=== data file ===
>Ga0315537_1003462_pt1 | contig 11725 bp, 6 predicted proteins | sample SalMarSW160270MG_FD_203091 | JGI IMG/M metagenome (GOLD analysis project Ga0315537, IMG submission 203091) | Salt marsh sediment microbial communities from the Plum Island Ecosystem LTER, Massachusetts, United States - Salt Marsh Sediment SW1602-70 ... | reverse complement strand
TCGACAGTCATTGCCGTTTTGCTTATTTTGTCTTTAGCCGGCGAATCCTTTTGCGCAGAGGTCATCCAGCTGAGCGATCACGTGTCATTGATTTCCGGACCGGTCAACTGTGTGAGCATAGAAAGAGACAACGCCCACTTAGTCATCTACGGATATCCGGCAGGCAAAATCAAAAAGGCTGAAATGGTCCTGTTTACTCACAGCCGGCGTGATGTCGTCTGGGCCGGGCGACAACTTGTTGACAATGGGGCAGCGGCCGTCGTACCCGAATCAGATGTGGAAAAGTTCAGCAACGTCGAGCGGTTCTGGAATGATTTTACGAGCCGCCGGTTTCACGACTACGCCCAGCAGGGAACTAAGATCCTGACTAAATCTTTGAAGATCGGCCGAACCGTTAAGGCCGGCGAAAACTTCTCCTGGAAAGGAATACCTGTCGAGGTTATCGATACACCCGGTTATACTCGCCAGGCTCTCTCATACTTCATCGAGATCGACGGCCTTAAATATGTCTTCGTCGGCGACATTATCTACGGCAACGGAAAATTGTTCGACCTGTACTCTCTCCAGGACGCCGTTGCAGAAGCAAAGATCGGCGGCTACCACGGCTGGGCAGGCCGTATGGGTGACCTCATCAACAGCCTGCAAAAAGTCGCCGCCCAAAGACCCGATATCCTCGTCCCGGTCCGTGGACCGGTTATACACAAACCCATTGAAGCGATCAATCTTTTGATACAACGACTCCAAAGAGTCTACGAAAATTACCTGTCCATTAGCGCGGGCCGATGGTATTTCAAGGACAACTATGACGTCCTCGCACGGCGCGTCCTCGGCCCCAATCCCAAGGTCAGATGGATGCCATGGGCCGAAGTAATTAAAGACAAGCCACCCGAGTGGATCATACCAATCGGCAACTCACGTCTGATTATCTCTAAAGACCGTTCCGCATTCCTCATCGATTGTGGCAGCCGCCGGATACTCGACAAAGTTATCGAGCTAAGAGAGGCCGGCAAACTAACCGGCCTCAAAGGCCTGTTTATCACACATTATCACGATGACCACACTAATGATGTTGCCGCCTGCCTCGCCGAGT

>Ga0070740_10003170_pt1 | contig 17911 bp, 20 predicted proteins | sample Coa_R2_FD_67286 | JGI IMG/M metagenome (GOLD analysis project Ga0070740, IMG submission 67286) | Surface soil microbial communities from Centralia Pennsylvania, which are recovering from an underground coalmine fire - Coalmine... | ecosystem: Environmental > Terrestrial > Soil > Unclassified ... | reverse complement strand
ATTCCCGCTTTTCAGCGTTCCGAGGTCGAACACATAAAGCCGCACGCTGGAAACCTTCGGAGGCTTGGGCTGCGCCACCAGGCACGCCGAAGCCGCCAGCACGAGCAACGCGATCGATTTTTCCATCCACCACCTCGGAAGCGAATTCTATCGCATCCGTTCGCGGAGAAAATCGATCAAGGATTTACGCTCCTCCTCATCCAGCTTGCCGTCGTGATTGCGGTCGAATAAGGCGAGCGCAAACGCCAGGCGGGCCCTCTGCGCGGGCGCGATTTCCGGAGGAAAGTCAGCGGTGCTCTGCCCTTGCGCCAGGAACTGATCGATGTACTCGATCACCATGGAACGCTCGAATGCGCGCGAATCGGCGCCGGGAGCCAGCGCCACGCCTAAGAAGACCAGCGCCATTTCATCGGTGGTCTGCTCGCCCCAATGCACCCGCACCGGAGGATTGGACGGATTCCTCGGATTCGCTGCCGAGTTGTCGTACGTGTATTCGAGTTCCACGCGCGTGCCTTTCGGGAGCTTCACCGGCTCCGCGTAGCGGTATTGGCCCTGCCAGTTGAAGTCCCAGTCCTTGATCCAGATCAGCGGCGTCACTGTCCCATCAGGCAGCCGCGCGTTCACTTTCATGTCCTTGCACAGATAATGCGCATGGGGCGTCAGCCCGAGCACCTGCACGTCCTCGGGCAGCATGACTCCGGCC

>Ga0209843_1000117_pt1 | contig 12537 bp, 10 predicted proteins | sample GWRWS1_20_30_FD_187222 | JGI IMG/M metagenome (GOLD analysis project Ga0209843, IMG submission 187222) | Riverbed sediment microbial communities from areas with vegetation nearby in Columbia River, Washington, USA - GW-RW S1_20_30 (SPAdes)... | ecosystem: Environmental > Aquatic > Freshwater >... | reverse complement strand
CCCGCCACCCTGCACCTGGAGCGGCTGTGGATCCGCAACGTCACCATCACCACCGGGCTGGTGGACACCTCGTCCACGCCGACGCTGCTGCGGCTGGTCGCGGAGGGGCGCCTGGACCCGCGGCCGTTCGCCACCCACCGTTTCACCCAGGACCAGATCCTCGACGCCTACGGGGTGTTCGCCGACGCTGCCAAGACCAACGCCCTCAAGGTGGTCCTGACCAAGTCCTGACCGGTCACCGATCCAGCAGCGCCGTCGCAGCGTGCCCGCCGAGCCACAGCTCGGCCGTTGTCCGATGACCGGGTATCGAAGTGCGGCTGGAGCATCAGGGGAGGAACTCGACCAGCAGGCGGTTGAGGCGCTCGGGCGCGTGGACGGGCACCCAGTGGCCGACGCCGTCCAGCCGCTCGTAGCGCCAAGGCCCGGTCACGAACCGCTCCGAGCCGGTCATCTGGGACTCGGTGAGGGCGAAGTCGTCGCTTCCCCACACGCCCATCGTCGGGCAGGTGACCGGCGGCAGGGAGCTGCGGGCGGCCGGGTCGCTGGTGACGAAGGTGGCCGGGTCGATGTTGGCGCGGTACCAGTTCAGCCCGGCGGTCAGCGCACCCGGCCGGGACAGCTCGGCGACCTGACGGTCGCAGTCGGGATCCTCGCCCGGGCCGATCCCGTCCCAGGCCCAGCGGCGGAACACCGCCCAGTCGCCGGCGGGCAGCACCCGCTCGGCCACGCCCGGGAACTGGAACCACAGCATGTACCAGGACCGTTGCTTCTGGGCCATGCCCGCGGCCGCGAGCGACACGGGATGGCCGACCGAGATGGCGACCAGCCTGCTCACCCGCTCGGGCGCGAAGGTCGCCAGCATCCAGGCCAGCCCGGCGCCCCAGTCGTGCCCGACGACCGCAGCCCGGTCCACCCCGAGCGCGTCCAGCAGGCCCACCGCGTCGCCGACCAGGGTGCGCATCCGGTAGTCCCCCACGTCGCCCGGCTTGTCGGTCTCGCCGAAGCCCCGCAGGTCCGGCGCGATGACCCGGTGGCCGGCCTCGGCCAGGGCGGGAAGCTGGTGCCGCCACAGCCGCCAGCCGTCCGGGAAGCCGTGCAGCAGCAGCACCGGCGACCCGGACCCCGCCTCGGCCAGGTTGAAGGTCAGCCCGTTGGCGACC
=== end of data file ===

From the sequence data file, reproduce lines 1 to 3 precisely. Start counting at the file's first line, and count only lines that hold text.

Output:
>Ga0315537_1003462_pt1 | contig 11725 bp, 6 predicted proteins | sample SalMarSW160270MG_FD_203091 | JGI IMG/M metagenome (GOLD analysis project Ga0315537, IMG submission 203091) | Salt marsh sediment microbial communities from the Plum Island Ecosystem LTER, Massachusetts, United States - Salt Marsh Sediment SW1602-70 ... | reverse complement strand
TCGACAGTCATTGCCGTTTTGCTTATTTTGTCTTTAGCCGGCGAATCCTTTTGCGCAGAGGTCATCCAGCTGAGCGATCACGTGTCATTGATTTCCGGACCGGTCAACTGTGTGAGCATAGAAAGAGACAACGCCCACTTAGTCATCTACGGATATCCGGCAGGCAAAATCAAAAAGGCTGAAATGGTCCTGTTTACTCACAGCCGGCGTGATGTCGTCTGGGCCGGGCGACAACTTGTTGACAATGGGGCAGCGGCCGTCGTACCCGAATCAGATGTGGAAAAGTTCAGCAACGTCGAGCGGTTCTGGAATGATTTTACGAGCCGCCGGTTTCACGACTACGCCCAGCAGGGAACTAAGATCCTGACTAAATCTTTGAAGATCGGCCGAACCGTTAAGGCCGGCGAAAACTTCTCCTGGAAAGGAATACCTGTCGAGGTTATCGATACACCCGGTTATACTCGCCAGGCTCTCTCATACTTCATCGAGATCGACGGCCTTAAATATGTCTTCGTCGGCGACATTATCTACGGCAACGGAAAATTGTTCGACCTGTACTCTCTCCAGGACGCCGTTGCAGAAGCAAAGATCGGCGGCTACCACGGCTGGGCAGGCCGTATGGGTGACCTCATCAACAGCCTGCAAAAAGTCGCCGCCCAAAGACCCGATATCCTCGTCCCGGTCCGTGGACCGGTTATACACAAACCCATTGAAGCGATCAATCTTTTGATACAACGACTCCAAAGAGTCTACGAAAATTACCTGTCCATTAGCGCGGGCCGATGGTATTTCAAGGACAACTATGACGTCCTCGCACGGCGCGTCCTCGGCCCCAATCCCAAGGTCAGATGGATGCCATGGGCCGAAGTAATTAAAGACAAGCCACCCGAGTGGATCATACCAATCGGCAACTCACGTCTGATTATCTCTAAAGACCGTTCCGCATTCCTCATCGATTGTGGCAGCCGCCGGATACTCGACAAAGTTATCGAGCTAAGAGAGGCCGGCAAACTAACCGGCCTCAAAGGCCTGTTTATCACACATTATCACGATGACCACACTAATGATGTTGCCGCCTGCCTCGCCGAGT

>Ga0070740_10003170_pt1 | contig 17911 bp, 20 predicted proteins | sample Coa_R2_FD_67286 | JGI IMG/M metagenome (GOLD analysis project Ga0070740, IMG submission 67286) | Surface soil microbial communities from Centralia Pennsylvania, which are recovering from an underground coalmine fire - Coalmine... | ecosystem: Environmental > Terrestrial > Soil > Unclassified ... | reverse complement strand